During the Greek uprising against the Ottoman Turks during the eighteenth century, Western Europe and most Greeks supported the rebellion while the Turkish Muslims opposed it. The Europeans requested the nations of Europe to help Greece gain independence because this was also a holy war between Christianity and Islam. The Greeks rose up against the Turks because they wanted to become an independent nation again, although some opposed the changes happening within their own nation. The Ottoman Turks tried to resist the rebellion because they did not want to lose the land and resources they gained from occupying Greece. The Europeans of the eighteenth century (also Christians) supported the Greeks by spreading word of their harsh occupation and asking Europe to unite against the Turks (also Muslims).
Percy Bysshe Shelley, and English poet, said, “Our laws, our literature, our religion, our arts
have their roots in Greece,” in his preface to the poem “Hellas”. This quote states that European
culture is similar to Greek culture and that the English believed that Greek culture was worth saving (Doc 7).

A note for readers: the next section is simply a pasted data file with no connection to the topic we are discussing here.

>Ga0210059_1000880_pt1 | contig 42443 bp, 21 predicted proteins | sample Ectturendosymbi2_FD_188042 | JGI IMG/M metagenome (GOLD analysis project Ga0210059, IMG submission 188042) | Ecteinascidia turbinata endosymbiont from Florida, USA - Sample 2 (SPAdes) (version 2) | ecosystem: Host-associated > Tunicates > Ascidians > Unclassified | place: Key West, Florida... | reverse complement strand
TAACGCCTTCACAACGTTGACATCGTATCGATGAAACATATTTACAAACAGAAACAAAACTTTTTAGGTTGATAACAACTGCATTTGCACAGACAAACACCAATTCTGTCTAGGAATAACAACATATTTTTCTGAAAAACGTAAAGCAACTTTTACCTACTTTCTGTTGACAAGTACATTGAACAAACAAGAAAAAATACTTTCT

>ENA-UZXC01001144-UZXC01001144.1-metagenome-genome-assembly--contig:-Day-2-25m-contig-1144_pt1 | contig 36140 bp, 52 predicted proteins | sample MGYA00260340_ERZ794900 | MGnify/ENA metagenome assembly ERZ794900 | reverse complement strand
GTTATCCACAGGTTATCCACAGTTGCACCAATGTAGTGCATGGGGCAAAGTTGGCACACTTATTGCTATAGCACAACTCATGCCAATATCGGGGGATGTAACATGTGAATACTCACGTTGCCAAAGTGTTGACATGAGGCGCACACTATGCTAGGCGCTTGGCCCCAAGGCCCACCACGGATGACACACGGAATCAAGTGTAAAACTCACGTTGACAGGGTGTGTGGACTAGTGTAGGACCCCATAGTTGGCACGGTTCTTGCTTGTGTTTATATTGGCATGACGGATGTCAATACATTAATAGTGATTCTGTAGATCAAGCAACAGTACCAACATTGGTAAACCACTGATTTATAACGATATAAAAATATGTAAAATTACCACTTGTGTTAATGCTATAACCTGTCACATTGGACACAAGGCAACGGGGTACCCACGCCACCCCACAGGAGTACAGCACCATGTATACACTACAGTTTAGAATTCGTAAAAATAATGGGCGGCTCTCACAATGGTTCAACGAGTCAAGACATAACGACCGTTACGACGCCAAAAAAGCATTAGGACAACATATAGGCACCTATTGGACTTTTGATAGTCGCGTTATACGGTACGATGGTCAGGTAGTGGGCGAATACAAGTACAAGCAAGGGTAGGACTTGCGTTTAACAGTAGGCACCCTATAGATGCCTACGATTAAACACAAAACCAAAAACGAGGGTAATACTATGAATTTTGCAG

Claude Etienne Savary, a French scholar talked about the “injuries…which they [the Turks] have done to the sciences, the arts, and the human race,” again show
ing how appreciative Europeans were of Greek culture (Doc 3). The Europeans were also Christians, meaning they wanted to give Greece back to the suppressed followers of Christ and take it from the occupying Muslim Turks.
In Sneyd Davis’ poem, “To His Friend and Neighbor Dr. Thomas Taylor”, it said, “In the grove
where Plato taught -
A stupid Turk is preaching ignorance.” He shows his dislike of the Muslims by first calling the Turk “stupid” and then calling Islam “ignorance” (Doc 1). Edward Blaquiere,
an English organizer for the London Greek Committee, told the people of London about the
murder of “the head of the Greek Orthodox Church.”
His statement makes the Muslims seem ruthless and barbaric because the man they murdered was